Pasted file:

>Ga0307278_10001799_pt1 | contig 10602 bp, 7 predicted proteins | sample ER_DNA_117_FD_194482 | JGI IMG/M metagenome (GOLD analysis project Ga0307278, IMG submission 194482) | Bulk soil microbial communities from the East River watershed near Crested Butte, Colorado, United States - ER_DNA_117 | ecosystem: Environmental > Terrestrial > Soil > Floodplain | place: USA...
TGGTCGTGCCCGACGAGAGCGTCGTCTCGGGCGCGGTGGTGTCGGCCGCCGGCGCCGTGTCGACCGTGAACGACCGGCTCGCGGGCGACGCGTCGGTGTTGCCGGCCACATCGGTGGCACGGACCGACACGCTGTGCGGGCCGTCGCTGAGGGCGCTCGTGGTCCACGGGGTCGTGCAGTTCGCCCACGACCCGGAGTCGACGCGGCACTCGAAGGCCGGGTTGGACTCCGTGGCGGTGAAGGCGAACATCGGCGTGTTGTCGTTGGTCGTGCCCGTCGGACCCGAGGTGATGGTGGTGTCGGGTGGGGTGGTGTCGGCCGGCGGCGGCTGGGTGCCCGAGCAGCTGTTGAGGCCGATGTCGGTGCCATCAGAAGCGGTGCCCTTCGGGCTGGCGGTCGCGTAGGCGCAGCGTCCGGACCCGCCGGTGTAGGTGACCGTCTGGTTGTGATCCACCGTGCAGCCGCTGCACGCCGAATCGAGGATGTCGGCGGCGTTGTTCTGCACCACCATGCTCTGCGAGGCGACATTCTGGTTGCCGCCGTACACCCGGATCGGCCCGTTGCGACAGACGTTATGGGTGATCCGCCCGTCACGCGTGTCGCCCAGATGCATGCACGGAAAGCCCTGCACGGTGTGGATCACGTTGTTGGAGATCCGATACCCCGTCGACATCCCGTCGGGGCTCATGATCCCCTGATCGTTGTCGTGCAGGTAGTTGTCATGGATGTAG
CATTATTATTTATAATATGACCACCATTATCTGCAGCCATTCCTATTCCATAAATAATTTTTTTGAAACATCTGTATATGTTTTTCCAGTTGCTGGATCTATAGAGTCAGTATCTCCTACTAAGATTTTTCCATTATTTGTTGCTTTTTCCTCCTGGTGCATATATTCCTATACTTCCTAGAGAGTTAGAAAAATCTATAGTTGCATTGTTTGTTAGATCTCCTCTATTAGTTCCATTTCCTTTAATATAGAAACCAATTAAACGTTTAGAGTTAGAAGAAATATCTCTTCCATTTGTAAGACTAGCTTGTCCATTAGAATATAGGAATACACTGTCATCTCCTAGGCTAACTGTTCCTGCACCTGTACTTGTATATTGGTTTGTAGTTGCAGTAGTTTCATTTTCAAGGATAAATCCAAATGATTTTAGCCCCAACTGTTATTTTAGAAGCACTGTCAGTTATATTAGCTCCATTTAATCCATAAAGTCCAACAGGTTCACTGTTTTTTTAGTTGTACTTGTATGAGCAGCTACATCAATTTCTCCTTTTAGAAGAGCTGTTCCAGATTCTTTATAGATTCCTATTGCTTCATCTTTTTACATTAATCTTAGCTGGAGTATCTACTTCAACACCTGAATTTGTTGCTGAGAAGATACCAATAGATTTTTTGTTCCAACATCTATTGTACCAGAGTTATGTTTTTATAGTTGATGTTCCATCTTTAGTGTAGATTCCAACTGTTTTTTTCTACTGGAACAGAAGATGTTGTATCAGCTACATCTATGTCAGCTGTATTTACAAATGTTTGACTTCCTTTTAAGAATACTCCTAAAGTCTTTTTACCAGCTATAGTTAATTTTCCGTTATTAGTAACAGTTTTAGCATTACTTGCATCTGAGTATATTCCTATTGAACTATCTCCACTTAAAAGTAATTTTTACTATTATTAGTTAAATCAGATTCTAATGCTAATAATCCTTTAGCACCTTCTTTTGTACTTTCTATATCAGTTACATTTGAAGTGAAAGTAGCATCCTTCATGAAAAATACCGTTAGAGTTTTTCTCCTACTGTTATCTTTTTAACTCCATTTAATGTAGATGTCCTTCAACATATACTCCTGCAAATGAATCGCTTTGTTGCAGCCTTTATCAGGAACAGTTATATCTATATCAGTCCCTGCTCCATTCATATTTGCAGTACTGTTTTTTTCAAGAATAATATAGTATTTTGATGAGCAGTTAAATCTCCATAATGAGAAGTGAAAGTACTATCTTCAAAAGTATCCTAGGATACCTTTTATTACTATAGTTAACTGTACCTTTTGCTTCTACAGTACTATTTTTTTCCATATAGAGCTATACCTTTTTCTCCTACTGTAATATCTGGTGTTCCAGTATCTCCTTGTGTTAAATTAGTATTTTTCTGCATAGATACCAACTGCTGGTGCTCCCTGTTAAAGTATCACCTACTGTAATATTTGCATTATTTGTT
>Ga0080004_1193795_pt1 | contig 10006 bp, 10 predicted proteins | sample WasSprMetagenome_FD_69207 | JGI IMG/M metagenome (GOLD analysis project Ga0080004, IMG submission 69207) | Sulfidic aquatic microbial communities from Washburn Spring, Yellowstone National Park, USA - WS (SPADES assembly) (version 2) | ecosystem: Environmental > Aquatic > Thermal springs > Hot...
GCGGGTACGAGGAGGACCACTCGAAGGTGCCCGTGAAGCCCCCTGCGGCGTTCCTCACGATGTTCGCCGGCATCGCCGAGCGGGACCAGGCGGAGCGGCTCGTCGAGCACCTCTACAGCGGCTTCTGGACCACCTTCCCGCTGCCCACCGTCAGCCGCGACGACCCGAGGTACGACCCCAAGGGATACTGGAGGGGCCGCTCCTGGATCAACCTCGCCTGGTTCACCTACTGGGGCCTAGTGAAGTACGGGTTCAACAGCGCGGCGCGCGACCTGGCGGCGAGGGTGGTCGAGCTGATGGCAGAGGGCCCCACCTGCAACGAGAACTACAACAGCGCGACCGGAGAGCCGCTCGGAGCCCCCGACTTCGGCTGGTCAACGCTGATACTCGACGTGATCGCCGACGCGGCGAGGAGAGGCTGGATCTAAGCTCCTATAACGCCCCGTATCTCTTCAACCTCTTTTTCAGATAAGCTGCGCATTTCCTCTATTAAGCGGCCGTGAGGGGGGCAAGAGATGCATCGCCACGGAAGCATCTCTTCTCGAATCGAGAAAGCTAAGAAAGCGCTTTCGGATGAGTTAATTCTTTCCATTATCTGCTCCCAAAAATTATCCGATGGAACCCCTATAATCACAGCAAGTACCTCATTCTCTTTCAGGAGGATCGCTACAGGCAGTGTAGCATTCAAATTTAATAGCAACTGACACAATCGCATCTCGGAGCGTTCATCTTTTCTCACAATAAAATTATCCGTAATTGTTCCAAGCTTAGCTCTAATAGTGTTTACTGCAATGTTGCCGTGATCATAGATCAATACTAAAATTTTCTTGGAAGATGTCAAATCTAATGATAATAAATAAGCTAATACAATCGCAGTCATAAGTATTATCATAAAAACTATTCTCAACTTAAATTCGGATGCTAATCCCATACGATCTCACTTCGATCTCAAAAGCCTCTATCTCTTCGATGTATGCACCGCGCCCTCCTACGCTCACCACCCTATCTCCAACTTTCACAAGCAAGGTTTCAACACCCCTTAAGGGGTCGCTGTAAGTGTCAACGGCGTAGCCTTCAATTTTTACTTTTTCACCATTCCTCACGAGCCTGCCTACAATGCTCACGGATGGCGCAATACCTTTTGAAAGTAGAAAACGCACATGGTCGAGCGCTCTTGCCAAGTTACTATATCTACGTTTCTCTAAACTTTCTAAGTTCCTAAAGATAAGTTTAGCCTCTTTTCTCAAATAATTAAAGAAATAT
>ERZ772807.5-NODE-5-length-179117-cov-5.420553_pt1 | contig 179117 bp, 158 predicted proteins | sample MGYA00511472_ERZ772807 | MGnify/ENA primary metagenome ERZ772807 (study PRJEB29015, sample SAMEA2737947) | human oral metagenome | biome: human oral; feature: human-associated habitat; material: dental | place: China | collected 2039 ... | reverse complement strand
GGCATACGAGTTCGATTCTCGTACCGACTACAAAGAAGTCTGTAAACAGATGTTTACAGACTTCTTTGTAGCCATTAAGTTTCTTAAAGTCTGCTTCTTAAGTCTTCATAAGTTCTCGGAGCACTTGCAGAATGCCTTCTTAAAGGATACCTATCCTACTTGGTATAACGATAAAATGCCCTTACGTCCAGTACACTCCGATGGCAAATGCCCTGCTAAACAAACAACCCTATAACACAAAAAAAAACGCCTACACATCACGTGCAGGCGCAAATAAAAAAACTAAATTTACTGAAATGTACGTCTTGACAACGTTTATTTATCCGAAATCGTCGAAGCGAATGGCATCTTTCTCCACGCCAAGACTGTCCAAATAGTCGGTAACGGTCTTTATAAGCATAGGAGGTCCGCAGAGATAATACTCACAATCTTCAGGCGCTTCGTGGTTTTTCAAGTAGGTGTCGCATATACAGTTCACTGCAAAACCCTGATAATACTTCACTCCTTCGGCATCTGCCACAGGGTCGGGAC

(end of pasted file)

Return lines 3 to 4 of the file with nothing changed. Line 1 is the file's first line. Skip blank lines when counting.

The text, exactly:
CATTATTATTTATAATATGACCACCATTATCTGCAGCCATTCCTATTCCATAAATAATTTTTTTGAAACATCTGTATATGTTTTTCCAGTTGCTGGATCTATAGAGTCAGTATCTCCTACTAAGATTTTTCCATTATTTGTTGCTTTTTCCTCCTGGTGCATATATTCCTATACTTCCTAGAGAGTTAGAAAAATCTATAGTTGCATTGTTTGTTAGATCTCCTCTATTAGTTCCATTTCCTTTAATATAGAAACCAATTAAACGTTTAGAGTTAGAAGAAATATCTCTTCCATTTGTAAGACTAGCTTGTCCATTAGAATATAGGAATACACTGTCATCTCCTAGGCTAACTGTTCCTGCACCTGTACTTGTATATTGGTTTGTAGTTGCAGTAGTTTCATTTTCAAGGATAAATCCAAATGATTTTAGCCCCAACTGTTATTTTAGAAGCACTGTCAGTTATATTAGCTCCATTTAATCCATAAAGTCCAACAGGTTCACTGTTTTTTTAGTTGTACTTGTATGAGCAGCTACATCAATTTCTCCTTTTAGAAGAGCTGTTCCAGATTCTTTATAGATTCCTATTGCTTCATCTTTTTACATTAATCTTAGCTGGAGTATCTACTTCAACACCTGAATTTGTTGCTGAGAAGATACCAATAGATTTTTTGTTCCAACATCTATTGTACCAGAGTTATGTTTTTATAGTTGATGTTCCATCTTTAGTGTAGATTCCAACTGTTTTTTTCTACTGGAACAGAAGATGTTGTATCAGCTACATCTATGTCAGCTGTATTTACAAATGTTTGACTTCCTTTTAAGAATACTCCTAAAGTCTTTTTACCAGCTATAGTTAATTTTCCGTTATTAGTAACAGTTTTAGCATTACTTGCATCTGAGTATATTCCTATTGAACTATCTCCACTTAAAAGTAATTTTTACTATTATTAGTTAAATCAGATTCTAATGCTAATAATCCTTTAGCACCTTCTTTTGTACTTTCTATATCAGTTACATTTGAAGTGAAAGTAGCATCCTTCATGAAAAATACCGTTAGAGTTTTTCTCCTACTGTTATCTTTTTAACTCCATTTAATGTAGATGTCCTTCAACATATACTCCTGCAAATGAATCGCTTTGTTGCAGCCTTTATCAGGAACAGTTATATCTATATCAGTCCCTGCTCCATTCATATTTGCAGTACTGTTTTTTTCAAGAATAATATAGTATTTTGATGAGCAGTTAAATCTCCATAATGAGAAGTGAAAGTACTATCTTCAAAAGTATCCTAGGATACCTTTTATTACTATAGTTAACTGTACCTTTTGCTTCTACAGTACTATTTTTTTCCATATAGAGCTATACCTTTTTCTCCTACTGTAATATCTGGTGTTCCAGTATCTCCTTGTGTTAAATTAGTATTTTTCTGCATAGATACCAACTGCTGGTGCTCCCTGTTAAAGTATCACCTACTGTAATATTTGCATTATTTGTT
>Ga0080004_1193795_pt1 | contig 10006 bp, 10 predicted proteins | sample WasSprMetagenome_FD_69207 | JGI IMG/M metagenome (GOLD analysis project Ga0080004, IMG submission 69207) | Sulfidic aquatic microbial communities from Washburn Spring, Yellowstone National Park, USA - WS (SPADES assembly) (version 2) | ecosystem: Environmental > Aquatic > Thermal springs > Hot...